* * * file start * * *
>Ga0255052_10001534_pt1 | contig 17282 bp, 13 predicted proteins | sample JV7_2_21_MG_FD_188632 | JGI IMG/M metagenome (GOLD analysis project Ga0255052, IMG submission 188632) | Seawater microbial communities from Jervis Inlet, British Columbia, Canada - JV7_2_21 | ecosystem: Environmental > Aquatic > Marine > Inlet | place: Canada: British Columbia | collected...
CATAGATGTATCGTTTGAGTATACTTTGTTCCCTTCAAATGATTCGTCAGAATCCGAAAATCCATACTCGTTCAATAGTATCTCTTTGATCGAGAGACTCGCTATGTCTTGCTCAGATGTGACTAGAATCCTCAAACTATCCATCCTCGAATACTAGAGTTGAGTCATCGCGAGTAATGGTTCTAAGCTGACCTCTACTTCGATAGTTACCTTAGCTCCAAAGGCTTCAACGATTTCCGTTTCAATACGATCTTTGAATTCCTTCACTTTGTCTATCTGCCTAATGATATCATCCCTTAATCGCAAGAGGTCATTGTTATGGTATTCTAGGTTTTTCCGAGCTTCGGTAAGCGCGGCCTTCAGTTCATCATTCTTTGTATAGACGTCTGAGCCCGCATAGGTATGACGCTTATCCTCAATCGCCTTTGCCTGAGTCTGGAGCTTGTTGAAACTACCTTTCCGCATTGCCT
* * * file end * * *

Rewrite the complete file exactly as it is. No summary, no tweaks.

>Ga0255052_10001534_pt1 | contig 17282 bp, 13 predicted proteins | sample JV7_2_21_MG_FD_188632 | JGI IMG/M metagenome (GOLD analysis project Ga0255052, IMG submission 188632) | Seawater microbial communities from Jervis Inlet, British Columbia, Canada - JV7_2_21 | ecosystem: Environmental > Aquatic > Marine > Inlet | place: Canada: British Columbia | collected...
CATAGATGTATCGTTTGAGTATACTTTGTTCCCTTCAAATGATTCGTCAGAATCCGAAAATCCATACTCGTTCAATAGTATCTCTTTGATCGAGAGACTCGCTATGTCTTGCTCAGATGTGACTAGAATCCTCAAACTATCCATCCTCGAATACTAGAGTTGAGTCATCGCGAGTAATGGTTCTAAGCTGACCTCTACTTCGATAGTTACCTTAGCTCCAAAGGCTTCAACGATTTCCGTTTCAATACGATCTTTGAATTCCTTCACTTTGTCTATCTGCCTAATGATATCATCCCTTAATCGCAAGAGGTCATTGTTATGGTATTCTAGGTTTTTCCGAGCTTCGGTAAGCGCGGCCTTCAGTTCATCATTCTTTGTATAGACGTCTGAGCCCGCATAGGTATGACGCTTATCCTCAATCGCCTTTGCCTGAGTCTGGAGCTTGTTGAAACTACCTTTCCGCATTGCCT